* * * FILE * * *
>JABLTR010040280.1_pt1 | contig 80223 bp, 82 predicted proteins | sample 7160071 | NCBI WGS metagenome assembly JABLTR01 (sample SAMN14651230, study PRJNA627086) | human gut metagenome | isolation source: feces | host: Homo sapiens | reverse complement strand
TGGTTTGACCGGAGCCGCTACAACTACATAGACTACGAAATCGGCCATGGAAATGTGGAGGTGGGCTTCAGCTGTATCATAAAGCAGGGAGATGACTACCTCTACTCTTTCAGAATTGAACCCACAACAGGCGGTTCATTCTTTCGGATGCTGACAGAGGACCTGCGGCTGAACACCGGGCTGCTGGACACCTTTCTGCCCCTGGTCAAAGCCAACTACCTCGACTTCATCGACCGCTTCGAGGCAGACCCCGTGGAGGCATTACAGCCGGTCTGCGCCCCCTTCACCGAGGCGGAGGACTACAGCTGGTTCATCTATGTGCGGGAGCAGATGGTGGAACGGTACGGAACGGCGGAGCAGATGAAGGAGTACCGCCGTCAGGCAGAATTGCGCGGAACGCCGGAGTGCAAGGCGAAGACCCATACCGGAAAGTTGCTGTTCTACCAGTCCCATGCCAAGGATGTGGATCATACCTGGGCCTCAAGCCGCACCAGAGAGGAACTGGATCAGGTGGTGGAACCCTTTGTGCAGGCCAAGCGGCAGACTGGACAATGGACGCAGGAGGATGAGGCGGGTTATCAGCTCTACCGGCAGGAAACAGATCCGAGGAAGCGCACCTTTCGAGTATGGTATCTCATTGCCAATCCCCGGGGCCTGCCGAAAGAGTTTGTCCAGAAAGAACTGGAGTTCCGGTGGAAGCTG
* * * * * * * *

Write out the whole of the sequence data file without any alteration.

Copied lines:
>JABLTR010040280.1_pt1 | contig 80223 bp, 82 predicted proteins | sample 7160071 | NCBI WGS metagenome assembly JABLTR01 (sample SAMN14651230, study PRJNA627086) | human gut metagenome | isolation source: feces | host: Homo sapiens | reverse complement strand
TGGTTTGACCGGAGCCGCTACAACTACATAGACTACGAAATCGGCCATGGAAATGTGGAGGTGGGCTTCAGCTGTATCATAAAGCAGGGAGATGACTACCTCTACTCTTTCAGAATTGAACCCACAACAGGCGGTTCATTCTTTCGGATGCTGACAGAGGACCTGCGGCTGAACACCGGGCTGCTGGACACCTTTCTGCCCCTGGTCAAAGCCAACTACCTCGACTTCATCGACCGCTTCGAGGCAGACCCCGTGGAGGCATTACAGCCGGTCTGCGCCCCCTTCACCGAGGCGGAGGACTACAGCTGGTTCATCTATGTGCGGGAGCAGATGGTGGAACGGTACGGAACGGCGGAGCAGATGAAGGAGTACCGCCGTCAGGCAGAATTGCGCGGAACGCCGGAGTGCAAGGCGAAGACCCATACCGGAAAGTTGCTGTTCTACCAGTCCCATGCCAAGGATGTGGATCATACCTGGGCCTCAAGCCGCACCAGAGAGGAACTGGATCAGGTGGTGGAACCCTTTGTGCAGGCCAAGCGGCAGACTGGACAATGGACGCAGGAGGATGAGGCGGGTTATCAGCTCTACCGGCAGGAAACAGATCCGAGGAAGCGCACCTTTCGAGTATGGTATCTCATTGCCAATCCCCGGGGCCTGCCGAAAGAGTTTGTCCAGAAAGAACTGGAGTTCCGGTGGAAGCTG